CubCrafters To Offer Nosewheel-Equipped XCub


CubCrafters has officially decided to certify and offer a nosewheel option for its CC-19 XCub. The decision comes after the completion of a yearlong public market survey effort designed to judge potential customer acceptance for the new version. The tricycle gear option is currently available on experimental XCubs through the company’s Builder Assist program and CubCrafters hopes to achieve FAA Part 23 certification for the nosewheel-equipped “NX” Cub in early 2021.

“Putting a nosewheel on a modern Cub type aircraft certainly surprised some people, but the overwhelming public response has been positive, especially among the more than 300 pilots that have had the opportunity to fly the airplane during the Market Survey phase,” said CubCrafters Vice President of Sales and Marketing Brad Damm. “A nosewheel-equipped XCub is a very easy airplane to fly that takes off shorter, lands shorter, and cruises faster than the tailwheel version.”

As previously reported in AVweb, the XCub received its FAA certification in June 2016. Last year, CubCrafters introduced a new 215-HP CC393i fuel-injected engine and high-performance PathFinder three-bladed composite propeller for the aircraft. When equipped with the 180-HP Lycoming O-360-C1G engine, the XCub has a useful load of 1084 pounds, top speed of 153 MPH and range of 800 miles.

Kate O’Connor works as AVweb's Editor-in-Chief. She is a private pilot, certificated aircraft dispatcher, and graduate of Embry-Riddle Aeronautical University.

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  1. Author states, “The tricycle gear option is currently available on experimental XCubs through the company’s Builder Assist program”.
    What? Cub Crafters has an experimental model of the XCub available through customer build program? I thought XCub was strictly Part 23 certified bird. That option peaks my interest.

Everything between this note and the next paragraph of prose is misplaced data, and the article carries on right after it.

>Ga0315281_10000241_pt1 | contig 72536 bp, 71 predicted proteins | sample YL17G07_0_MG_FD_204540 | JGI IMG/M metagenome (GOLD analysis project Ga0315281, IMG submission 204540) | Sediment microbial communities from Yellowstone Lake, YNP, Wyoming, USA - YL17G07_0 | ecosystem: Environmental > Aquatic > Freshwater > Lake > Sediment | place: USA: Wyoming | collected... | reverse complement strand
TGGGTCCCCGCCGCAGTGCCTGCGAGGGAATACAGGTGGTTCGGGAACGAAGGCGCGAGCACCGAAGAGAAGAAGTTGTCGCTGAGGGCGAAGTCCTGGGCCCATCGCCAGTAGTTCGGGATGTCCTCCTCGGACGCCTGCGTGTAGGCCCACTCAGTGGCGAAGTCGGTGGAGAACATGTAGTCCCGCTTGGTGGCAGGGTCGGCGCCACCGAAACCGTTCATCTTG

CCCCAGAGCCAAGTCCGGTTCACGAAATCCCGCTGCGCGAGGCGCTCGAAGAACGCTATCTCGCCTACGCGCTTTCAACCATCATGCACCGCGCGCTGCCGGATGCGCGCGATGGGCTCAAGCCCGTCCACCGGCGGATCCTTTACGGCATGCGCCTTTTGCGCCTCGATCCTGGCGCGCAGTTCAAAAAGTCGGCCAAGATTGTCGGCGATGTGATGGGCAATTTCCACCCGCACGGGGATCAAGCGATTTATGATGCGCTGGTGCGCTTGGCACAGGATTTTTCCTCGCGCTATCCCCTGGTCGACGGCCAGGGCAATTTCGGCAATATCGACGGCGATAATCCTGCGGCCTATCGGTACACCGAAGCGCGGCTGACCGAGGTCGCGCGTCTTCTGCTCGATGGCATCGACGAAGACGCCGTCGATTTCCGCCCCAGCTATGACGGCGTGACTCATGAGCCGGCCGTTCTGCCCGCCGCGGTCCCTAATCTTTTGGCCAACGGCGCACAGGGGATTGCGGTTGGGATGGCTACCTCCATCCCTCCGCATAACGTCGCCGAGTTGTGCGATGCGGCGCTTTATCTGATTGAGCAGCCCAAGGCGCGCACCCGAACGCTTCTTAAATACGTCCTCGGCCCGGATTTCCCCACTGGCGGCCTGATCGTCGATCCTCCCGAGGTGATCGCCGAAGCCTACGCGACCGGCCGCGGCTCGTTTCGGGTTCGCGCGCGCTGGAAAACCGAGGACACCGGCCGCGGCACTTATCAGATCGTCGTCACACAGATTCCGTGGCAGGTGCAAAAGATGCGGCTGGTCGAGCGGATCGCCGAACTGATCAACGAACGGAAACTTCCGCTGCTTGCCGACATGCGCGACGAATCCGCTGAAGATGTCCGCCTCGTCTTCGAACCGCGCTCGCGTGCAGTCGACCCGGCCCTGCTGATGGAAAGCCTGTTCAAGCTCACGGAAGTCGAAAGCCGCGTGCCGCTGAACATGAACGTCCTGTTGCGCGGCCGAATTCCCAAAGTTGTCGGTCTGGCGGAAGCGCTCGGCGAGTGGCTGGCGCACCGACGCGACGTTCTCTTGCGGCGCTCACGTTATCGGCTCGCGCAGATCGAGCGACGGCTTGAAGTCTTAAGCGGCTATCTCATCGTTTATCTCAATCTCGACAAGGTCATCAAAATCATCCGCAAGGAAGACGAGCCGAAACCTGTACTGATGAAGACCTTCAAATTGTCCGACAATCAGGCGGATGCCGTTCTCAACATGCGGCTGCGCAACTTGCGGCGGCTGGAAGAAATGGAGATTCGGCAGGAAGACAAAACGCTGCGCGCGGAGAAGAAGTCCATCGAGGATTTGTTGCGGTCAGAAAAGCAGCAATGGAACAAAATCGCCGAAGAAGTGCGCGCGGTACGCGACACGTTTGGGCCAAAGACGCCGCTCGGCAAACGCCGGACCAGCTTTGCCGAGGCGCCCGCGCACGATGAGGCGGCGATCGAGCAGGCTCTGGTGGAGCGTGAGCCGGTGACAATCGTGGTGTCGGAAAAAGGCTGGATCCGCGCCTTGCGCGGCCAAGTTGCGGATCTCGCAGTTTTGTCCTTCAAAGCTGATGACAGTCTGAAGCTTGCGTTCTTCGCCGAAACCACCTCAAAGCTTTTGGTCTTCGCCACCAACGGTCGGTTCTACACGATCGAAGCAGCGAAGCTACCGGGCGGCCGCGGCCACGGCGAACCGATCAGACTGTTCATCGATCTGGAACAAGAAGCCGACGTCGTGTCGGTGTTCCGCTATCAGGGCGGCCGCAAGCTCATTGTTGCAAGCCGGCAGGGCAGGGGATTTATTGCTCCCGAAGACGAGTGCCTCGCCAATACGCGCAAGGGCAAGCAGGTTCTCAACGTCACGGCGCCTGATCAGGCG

2. I want one. a) it looks better than the Tri-Pacer, which wasn’t a bad airplane; b) in country with lots of near-ground turbulence and cross winds, this plane is likely to have fewer landing mishaps and lower insurance costs.

  3. Having been involved in the V-Twin motorcycle world for many decades, the “hard core bikers” always balk when something new comes out. When rear suspension came out: “Real bikers ride hardtails.” When electric start came out: “Real bikers kick their engines to life and don’t push a button.” When electronic ignition replaced points: “Real bikers change points on the side of the road.” When the Evolution, which was arguably Harley’s best engine, replaced the Shovelhead: “Real bikers don’t ride those Blockheads.” And on it has gone through EFI, ABS, cruise control, et al. While I still have an old-tech bike, 95% of my riding is on my modern bike.

    When I nearly purchased a Rans S6 kit almost a decade ago, I priced insurance through EAA, and the tailwheel insurance was exactly double that of the trike. Unfortunately, job losses caused me to cancel the order, and Randy Schlitter was gracious enough to refund my deposit. Admittedly, I would have gone with the tailwheel, but I am pleased to see another option to get more people into our dwindling hobby, because as our pilot population decreases, so will our political power.

    • Boogie — I recognize that I am replying to an old comment, but…
      I have been guilty of it myself over the years. EFI comes to mind in particular.
      After much debate, I’ve ordered a tricycle-gear xCub. Landing one in a nasty cross-wind sold me. (I’ve met enough TD pilots to say with confidence, I don’t care much whether they think I’m cool. The “swipe rights” in that group are few and far between. Har har. I’m pretty much too old to be cool anyway.)